Adult vaccination against pertussis key to keeping newborns safe

You are here

August 11, 2016
Parents with baby

August is National Immunization Awareness Month, which is dedicated to raise awareness about the importance of vaccination. A point of emphasis is the protection of infants through vaccination of pregnant women.

Pertussis, or “whooping cough,” is a very contagious respiratory disease that can cause serious illness in infants and young children. The majority of deaths from pertussis occur in children less than 3 months old, but babies cannot receive pertussis vaccine until they are 2 months old.  Therefore, an important strategy to protect the most vulnerable children is to vaccinate the adults who will be around a newborn baby.

The CDC recommends that pregnant women receive pertussis vaccine in their third trimester. Others who will be around the new baby – including siblings, grandparents, and babysitters -- should receive the pertussis vaccine at least 2 weeks before visiting a newborn baby. For more information on the pertussis vaccine, the CDC offers materials on whooping cough for adults and pregnant women.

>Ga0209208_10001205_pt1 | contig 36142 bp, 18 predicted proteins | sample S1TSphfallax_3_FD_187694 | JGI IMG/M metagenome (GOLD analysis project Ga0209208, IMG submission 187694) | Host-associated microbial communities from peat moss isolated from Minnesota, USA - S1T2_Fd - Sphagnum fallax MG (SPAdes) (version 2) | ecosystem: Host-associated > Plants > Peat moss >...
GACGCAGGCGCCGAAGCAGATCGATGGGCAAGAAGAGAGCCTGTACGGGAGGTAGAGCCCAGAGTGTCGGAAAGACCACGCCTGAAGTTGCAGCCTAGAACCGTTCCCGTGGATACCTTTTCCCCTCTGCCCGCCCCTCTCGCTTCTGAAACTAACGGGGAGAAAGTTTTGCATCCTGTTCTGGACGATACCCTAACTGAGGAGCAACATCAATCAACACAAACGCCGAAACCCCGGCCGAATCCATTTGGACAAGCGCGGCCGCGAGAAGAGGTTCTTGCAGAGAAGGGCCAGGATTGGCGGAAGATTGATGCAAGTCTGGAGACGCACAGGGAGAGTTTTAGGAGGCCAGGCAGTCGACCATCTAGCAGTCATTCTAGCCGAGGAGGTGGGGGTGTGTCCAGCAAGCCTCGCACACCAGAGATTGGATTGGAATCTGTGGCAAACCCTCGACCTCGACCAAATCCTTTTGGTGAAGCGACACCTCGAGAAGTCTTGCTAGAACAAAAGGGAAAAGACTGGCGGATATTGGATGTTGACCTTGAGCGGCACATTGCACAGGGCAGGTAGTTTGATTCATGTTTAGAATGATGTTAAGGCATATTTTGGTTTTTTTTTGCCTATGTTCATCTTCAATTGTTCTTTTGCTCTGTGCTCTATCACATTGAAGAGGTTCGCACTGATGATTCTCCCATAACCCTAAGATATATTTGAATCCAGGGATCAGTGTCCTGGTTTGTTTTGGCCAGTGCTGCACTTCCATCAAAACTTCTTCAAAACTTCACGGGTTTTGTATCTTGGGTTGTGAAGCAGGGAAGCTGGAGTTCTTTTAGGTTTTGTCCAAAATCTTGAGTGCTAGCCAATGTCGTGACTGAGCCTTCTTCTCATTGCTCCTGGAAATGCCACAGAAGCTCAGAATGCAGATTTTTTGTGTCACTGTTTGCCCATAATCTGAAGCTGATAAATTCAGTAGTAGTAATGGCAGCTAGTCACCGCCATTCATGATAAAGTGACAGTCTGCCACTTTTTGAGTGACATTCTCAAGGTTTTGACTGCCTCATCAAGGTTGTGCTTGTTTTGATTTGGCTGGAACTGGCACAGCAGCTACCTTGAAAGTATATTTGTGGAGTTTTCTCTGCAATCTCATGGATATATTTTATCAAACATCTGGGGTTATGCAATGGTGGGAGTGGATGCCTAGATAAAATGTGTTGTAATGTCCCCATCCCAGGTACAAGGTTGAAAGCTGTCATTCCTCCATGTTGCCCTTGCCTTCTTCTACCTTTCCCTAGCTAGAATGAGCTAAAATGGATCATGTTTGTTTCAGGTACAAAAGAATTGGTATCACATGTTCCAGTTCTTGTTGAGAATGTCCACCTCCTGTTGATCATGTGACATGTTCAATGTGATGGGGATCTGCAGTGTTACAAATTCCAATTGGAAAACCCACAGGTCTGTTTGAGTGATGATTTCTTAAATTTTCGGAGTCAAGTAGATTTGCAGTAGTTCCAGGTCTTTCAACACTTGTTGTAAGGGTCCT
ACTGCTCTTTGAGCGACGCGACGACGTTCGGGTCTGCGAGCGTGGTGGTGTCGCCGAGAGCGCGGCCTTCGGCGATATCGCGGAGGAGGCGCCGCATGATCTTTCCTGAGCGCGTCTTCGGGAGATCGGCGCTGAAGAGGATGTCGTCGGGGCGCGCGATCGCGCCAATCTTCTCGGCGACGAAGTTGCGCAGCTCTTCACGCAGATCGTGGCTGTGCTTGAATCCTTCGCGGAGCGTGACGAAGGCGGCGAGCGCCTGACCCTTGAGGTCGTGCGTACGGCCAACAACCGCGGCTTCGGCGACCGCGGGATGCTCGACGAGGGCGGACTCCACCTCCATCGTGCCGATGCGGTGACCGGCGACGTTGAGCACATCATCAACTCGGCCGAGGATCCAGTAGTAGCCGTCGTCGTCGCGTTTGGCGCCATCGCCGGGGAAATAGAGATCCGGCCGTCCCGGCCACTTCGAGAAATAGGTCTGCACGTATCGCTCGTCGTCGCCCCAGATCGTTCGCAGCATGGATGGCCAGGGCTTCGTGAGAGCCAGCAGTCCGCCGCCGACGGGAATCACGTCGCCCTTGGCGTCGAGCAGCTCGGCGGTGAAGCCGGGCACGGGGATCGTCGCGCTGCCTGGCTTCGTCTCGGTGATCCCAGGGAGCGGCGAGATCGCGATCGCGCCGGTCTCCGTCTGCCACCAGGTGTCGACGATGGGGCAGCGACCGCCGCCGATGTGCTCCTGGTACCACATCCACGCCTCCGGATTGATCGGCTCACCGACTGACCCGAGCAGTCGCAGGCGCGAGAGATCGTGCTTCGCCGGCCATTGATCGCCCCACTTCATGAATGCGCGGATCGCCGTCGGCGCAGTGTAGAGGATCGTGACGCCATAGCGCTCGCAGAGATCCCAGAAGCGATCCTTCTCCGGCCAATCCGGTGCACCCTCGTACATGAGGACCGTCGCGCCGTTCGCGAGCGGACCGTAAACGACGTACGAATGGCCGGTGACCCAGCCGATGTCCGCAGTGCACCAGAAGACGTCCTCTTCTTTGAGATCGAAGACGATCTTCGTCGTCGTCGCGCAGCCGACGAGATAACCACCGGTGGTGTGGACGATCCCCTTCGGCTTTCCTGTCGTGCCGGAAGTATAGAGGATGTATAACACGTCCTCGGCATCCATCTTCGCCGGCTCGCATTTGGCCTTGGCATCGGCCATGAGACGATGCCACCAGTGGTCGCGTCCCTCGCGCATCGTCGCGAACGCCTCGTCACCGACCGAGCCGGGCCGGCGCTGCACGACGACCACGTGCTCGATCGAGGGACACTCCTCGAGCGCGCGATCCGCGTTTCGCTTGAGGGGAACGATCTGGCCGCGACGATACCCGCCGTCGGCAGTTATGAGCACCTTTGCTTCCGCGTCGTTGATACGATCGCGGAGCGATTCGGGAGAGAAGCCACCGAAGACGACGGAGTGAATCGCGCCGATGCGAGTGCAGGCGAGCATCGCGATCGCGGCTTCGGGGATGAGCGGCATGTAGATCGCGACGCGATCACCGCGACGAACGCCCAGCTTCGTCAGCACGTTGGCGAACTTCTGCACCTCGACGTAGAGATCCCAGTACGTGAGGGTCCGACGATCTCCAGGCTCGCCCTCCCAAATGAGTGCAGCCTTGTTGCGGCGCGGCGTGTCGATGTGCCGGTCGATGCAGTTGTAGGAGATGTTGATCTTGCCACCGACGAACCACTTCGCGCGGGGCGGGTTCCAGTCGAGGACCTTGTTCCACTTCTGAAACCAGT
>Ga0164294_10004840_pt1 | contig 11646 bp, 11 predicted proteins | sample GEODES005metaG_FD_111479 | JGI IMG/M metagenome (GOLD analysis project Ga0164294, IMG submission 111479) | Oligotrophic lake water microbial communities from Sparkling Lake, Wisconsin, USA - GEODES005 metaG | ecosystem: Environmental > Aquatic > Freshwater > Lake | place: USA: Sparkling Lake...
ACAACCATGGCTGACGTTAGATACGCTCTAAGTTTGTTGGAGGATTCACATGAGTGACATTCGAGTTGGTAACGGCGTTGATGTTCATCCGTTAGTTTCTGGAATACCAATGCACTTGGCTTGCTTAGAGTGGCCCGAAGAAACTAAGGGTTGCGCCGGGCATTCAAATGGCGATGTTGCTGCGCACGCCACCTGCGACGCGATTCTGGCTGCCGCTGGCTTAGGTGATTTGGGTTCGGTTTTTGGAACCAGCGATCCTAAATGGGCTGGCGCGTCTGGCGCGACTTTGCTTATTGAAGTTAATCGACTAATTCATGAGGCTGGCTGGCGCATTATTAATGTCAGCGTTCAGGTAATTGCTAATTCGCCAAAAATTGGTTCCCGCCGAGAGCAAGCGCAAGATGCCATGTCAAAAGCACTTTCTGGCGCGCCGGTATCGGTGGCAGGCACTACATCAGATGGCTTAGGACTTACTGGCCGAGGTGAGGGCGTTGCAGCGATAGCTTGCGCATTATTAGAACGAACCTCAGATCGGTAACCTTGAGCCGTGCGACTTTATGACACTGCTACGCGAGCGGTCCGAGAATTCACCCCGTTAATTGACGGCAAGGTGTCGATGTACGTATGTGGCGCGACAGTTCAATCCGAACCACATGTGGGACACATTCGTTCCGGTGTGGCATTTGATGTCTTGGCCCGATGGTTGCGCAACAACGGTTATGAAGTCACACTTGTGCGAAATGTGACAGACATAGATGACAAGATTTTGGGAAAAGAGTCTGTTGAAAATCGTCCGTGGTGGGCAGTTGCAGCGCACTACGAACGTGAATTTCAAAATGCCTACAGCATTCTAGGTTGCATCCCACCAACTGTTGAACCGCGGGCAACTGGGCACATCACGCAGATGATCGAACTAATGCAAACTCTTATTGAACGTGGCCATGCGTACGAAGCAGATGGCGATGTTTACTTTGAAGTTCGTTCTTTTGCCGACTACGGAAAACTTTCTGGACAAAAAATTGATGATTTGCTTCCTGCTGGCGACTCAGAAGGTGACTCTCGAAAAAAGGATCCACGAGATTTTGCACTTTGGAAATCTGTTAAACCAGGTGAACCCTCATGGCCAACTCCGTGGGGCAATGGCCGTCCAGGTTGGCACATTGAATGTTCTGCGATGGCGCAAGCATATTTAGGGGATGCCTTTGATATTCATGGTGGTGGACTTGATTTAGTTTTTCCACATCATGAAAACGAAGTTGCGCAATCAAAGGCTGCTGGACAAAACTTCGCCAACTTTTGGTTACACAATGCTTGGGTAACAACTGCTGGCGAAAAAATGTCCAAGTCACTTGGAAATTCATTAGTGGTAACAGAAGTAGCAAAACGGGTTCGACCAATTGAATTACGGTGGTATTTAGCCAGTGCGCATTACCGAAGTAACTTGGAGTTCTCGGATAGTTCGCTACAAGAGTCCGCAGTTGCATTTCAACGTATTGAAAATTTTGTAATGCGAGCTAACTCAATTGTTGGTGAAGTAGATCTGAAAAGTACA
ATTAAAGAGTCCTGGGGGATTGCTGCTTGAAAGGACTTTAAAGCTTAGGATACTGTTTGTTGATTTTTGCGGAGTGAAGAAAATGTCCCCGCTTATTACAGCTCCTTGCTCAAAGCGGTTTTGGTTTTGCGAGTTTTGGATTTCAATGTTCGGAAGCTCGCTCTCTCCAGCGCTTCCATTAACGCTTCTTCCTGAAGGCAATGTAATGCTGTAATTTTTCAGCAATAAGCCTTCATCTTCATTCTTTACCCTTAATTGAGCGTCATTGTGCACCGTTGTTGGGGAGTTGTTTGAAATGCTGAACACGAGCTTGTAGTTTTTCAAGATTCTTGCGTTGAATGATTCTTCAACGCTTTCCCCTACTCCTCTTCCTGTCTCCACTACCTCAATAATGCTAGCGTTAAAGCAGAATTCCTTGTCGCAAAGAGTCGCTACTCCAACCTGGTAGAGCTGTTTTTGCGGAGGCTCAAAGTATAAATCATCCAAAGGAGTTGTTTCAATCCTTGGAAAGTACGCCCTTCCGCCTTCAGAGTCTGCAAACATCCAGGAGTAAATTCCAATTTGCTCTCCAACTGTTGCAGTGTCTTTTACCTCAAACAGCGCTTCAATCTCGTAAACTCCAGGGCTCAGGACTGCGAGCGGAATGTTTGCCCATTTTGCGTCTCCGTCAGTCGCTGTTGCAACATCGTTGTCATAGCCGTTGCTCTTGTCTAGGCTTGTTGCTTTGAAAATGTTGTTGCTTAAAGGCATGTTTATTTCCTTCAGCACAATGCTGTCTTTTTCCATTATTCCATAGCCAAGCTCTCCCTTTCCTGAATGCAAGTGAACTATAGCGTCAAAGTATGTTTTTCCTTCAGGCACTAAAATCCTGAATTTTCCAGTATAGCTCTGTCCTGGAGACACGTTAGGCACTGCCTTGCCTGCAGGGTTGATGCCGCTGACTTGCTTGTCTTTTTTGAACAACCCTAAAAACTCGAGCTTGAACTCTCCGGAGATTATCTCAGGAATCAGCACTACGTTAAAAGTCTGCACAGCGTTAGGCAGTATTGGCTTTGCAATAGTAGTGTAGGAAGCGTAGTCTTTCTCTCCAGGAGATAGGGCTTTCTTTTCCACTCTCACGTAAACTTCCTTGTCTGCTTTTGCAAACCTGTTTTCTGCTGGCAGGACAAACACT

In a 2013 NPCH Report, we asked adults about their opinions about protecting newborns against pertussis. 72% of adults agreed that parents have the right to insist that visitors receive the pertussis vaccine before visiting a newborn baby in the hospital, and 61% agreed that parents should make sure all adults receive the pertussis vaccine before visiting a newborn baby at home. However, 61% of adults did not remember when they were last vaccinated against pertussis.

Figure 1. Opinions about Protecting Babies by Vaccinating Adults against Pertussis

View full size image | View more children's health infographics

What do you think?
Is there a new baby in your family? Are you asking visitors to get pertussis vaccine? Share your thoughts in the comments and on Facebook and Twitter @MottNPCH.

Age Range: 

Add new comment